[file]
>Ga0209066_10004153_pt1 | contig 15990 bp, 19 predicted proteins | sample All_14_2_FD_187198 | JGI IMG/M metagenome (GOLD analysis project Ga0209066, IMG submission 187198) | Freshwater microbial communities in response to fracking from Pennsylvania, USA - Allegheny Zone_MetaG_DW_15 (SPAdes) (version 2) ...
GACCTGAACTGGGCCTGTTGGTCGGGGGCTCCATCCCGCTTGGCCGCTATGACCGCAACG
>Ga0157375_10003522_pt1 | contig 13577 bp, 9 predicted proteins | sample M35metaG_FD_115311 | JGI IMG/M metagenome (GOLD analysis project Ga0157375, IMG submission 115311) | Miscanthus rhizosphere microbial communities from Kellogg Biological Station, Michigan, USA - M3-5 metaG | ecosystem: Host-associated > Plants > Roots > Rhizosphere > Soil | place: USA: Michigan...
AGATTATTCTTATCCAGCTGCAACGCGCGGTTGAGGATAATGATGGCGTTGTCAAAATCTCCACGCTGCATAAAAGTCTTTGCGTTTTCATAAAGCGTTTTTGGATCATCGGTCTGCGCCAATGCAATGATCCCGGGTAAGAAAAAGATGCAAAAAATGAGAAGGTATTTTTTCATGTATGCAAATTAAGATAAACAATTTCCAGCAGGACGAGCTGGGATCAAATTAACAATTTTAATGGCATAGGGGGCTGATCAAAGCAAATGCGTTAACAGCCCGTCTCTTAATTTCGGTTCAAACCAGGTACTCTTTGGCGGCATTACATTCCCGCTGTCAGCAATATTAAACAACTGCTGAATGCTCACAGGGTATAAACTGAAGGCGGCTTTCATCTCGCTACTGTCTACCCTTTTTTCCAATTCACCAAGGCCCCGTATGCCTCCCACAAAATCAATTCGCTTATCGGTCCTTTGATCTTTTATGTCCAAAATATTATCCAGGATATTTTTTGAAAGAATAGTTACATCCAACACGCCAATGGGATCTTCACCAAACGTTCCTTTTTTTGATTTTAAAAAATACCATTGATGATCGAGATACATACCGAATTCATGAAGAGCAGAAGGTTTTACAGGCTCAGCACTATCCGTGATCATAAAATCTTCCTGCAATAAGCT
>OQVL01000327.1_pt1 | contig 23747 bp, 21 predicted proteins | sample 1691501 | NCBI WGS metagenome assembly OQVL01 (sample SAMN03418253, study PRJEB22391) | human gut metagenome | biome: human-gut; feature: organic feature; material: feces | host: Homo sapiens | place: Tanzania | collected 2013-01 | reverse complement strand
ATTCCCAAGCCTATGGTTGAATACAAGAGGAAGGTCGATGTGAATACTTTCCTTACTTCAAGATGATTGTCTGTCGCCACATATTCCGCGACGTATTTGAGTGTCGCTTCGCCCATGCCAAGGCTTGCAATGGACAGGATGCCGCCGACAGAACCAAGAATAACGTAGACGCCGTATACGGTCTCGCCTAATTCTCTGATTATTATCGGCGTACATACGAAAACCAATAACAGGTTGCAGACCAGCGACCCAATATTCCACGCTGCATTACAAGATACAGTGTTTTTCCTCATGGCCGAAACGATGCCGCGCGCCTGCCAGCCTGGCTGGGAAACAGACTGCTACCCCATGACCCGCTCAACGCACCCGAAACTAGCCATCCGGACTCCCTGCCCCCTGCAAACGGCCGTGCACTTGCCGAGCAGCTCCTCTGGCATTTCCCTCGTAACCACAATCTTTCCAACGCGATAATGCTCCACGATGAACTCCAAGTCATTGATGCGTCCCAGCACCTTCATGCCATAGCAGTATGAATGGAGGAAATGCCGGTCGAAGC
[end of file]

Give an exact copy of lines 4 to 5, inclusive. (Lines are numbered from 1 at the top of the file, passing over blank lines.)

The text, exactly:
AGATTATTCTTATCCAGCTGCAACGCGCGGTTGAGGATAATGATGGCGTTGTCAAAATCTCCACGCTGCATAAAAGTCTTTGCGTTTTCATAAAGCGTTTTTGGATCATCGGTCTGCGCCAATGCAATGATCCCGGGTAAGAAAAAGATGCAAAAAATGAGAAGGTATTTTTTCATGTATGCAAATTAAGATAAACAATTTCCAGCAGGACGAGCTGGGATCAAATTAACAATTTTAATGGCATAGGGGGCTGATCAAAGCAAATGCGTTAACAGCCCGTCTCTTAATTTCGGTTCAAACCAGGTACTCTTTGGCGGCATTACATTCCCGCTGTCAGCAATATTAAACAACTGCTGAATGCTCACAGGGTATAAACTGAAGGCGGCTTTCATCTCGCTACTGTCTACCCTTTTTTCCAATTCACCAAGGCCCCGTATGCCTCCCACAAAATCAATTCGCTTATCGGTCCTTTGATCTTTTATGTCCAAAATATTATCCAGGATATTTTTTGAAAGAATAGTTACATCCAACACGCCAATGGGATCTTCACCAAACGTTCCTTTTTTTGATTTTAAAAAATACCATTGATGATCGAGATACATACCGAATTCATGAAGAGCAGAAGGTTTTACAGGCTCAGCACTATCCGTGATCATAAAATCTTCCTGCAATAAGCT
>OQVL01000327.1_pt1 | contig 23747 bp, 21 predicted proteins | sample 1691501 | NCBI WGS metagenome assembly OQVL01 (sample SAMN03418253, study PRJEB22391) | human gut metagenome | biome: human-gut; feature: organic feature; material: feces | host: Homo sapiens | place: Tanzania | collected 2013-01 | reverse complement strand